Let us pray (in silence) [that the message of God coming to save us may transform our lives]
Pour forth, we beseech you, O Lord, [or Pour forth, we beseech you, O God,]
your grace into our hearts,
that we, to whom the incarnation of Christ your Son
was made known by the message of an angel,
may, by his passion and cross,
be brought to the glory of his resurrection,
through Jesus Christ, our Saviour,
who is alive with you,
in the unity of the Holy Spirit,
one God, now and for ever.
This is part of my collects with history and commentary.
This collect has been with us at least since the 8th century Hadrianum. It is in the Sarum Missal, the Book of Common Prayer, the 1962 Missal, and the Roman Rite after Vatican II. It is one of the well-known collects that has been sadly abandoned by the NZ Anglican Prayer Book.
Gratiam tuam, quaesumus Domine,
mentibus nostris infunde,
ut qui, Angelo nuntiante,
Christi Filii tui incarnationem cognovimus,
per passionem eius et crucem
ad resurrectionis gloriam perducamur.
It is well-known by those of us who pray the Angelus.
You can read more of the history and my reflection on this collect here
The O Antiphons of Advent
The NZ Lectionary booklet has O Sapientia in italics on 17 December. I wonder how many people reading that know what it refers to? There is no further mention of any of the other great O Antiphons. There is a lot on this site on these wonderful antiphons – the search box on the top right, as always, is the friend of those who want to explore. And the liturgy facebook page keeps you up to date day by day.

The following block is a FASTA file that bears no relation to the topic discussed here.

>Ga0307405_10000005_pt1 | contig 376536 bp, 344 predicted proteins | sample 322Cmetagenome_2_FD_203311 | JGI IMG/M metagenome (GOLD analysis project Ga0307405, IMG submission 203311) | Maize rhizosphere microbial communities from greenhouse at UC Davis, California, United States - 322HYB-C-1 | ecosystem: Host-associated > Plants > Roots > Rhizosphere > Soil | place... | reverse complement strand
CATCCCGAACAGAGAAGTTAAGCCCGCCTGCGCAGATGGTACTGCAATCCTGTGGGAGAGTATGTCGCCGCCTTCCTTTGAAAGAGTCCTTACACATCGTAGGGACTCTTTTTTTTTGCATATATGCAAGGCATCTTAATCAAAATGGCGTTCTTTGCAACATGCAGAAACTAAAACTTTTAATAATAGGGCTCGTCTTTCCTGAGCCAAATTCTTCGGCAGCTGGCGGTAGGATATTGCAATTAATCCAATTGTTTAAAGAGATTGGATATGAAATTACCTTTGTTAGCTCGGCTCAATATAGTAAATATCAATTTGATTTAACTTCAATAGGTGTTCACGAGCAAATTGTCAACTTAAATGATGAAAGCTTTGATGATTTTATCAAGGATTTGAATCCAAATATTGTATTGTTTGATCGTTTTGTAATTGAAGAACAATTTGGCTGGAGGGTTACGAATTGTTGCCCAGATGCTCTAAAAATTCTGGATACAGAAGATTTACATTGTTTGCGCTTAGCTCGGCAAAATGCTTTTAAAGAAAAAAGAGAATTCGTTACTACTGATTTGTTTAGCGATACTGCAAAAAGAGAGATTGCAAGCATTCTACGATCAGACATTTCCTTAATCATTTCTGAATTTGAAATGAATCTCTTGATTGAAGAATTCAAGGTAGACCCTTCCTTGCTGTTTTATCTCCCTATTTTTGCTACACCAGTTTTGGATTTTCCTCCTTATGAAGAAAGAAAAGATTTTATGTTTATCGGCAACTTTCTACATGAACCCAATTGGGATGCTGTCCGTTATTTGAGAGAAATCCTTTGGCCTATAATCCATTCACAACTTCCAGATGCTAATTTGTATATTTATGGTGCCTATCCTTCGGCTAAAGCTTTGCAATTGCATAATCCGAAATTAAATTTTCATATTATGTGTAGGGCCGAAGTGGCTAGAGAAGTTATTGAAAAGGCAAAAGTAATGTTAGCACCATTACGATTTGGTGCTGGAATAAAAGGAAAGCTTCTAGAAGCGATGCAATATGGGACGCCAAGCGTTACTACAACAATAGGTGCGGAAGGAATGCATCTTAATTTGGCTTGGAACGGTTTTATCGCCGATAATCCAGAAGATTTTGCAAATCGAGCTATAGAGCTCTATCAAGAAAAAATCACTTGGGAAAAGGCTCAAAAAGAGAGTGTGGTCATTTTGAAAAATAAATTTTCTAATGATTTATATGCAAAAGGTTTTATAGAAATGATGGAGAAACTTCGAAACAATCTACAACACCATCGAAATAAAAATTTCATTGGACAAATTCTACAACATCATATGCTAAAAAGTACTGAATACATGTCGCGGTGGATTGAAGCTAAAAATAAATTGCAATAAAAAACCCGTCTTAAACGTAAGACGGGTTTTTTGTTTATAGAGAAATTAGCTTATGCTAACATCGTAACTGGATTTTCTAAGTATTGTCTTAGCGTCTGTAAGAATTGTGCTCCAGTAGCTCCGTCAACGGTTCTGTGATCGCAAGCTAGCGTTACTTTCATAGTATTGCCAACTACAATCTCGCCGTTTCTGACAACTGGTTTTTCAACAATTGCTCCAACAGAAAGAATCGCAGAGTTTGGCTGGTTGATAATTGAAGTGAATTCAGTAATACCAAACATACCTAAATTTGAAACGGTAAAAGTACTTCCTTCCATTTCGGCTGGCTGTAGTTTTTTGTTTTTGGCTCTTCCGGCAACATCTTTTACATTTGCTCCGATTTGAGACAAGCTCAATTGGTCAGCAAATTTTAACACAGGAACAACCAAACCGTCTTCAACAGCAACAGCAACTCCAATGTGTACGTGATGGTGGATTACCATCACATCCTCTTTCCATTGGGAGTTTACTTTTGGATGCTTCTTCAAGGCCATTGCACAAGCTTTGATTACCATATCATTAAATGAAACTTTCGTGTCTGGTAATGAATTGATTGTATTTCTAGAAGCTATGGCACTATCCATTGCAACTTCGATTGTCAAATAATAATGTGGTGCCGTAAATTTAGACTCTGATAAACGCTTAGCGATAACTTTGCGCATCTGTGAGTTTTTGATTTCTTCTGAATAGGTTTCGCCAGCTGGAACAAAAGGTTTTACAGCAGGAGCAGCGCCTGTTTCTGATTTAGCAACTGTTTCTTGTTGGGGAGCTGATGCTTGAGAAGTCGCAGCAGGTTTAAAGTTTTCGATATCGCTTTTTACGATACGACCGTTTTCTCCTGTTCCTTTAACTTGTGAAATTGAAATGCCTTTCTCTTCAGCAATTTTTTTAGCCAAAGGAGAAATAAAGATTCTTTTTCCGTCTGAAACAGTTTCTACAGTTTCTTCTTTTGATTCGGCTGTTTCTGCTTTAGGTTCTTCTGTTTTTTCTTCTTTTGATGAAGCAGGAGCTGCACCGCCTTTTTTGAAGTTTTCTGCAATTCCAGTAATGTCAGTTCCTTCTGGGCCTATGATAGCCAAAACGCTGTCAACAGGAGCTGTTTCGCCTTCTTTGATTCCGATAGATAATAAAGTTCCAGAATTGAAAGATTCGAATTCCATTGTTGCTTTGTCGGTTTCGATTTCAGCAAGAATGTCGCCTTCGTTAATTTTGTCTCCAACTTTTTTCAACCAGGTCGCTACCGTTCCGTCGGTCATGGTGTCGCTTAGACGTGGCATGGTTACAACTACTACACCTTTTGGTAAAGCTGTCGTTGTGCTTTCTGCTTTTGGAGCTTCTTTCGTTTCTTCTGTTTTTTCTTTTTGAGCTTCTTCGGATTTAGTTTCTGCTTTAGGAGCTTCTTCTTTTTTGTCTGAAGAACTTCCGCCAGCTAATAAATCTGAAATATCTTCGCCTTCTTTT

December 17: O Sapientia (O Wisdom)
December 18: O Adonai (O Lord)
December 19: O Radix Jesse (O Root of Jesse)
December 20: O Clavis David (O Key of David)
December 21: O Oriens (O Dayspring)
December 22: O Rex Gentium (O King of the nations)
December 23: O Emmanuel (O With Us is God)
The first letters taken backwards form a Latin acrostic “ero cras” – Latin for “Tomorrow, I will come”.
There was an alternative English medieval practice of moving all of the antiphons forward by one day (commencing on 16 December) and adding an eighth antiphon, O Virgo virginum (O Virgin of virgins), on 23 December, (the acrostic became Vero cras, “truly, tomorrow”). This was followed in the CofE, but has been abandoned in its Common Worship. NZ Anglicanism followed this – the last year being 1990. Then it had several years of no mention of these Antiphons. In 1999 its lectionary booklet began following the more common practice.
In the comments below, please continue adding quality Advent resources and ideas.
Tanner, Henry Ossawa, 1859-1937. Annunciation, from Art in the Christian Tradition, a project of the Vanderbilt Divinity Library, Nashville, TN. http://diglib.library.vanderbilt.edu/act-imagelink.pl?RC=54838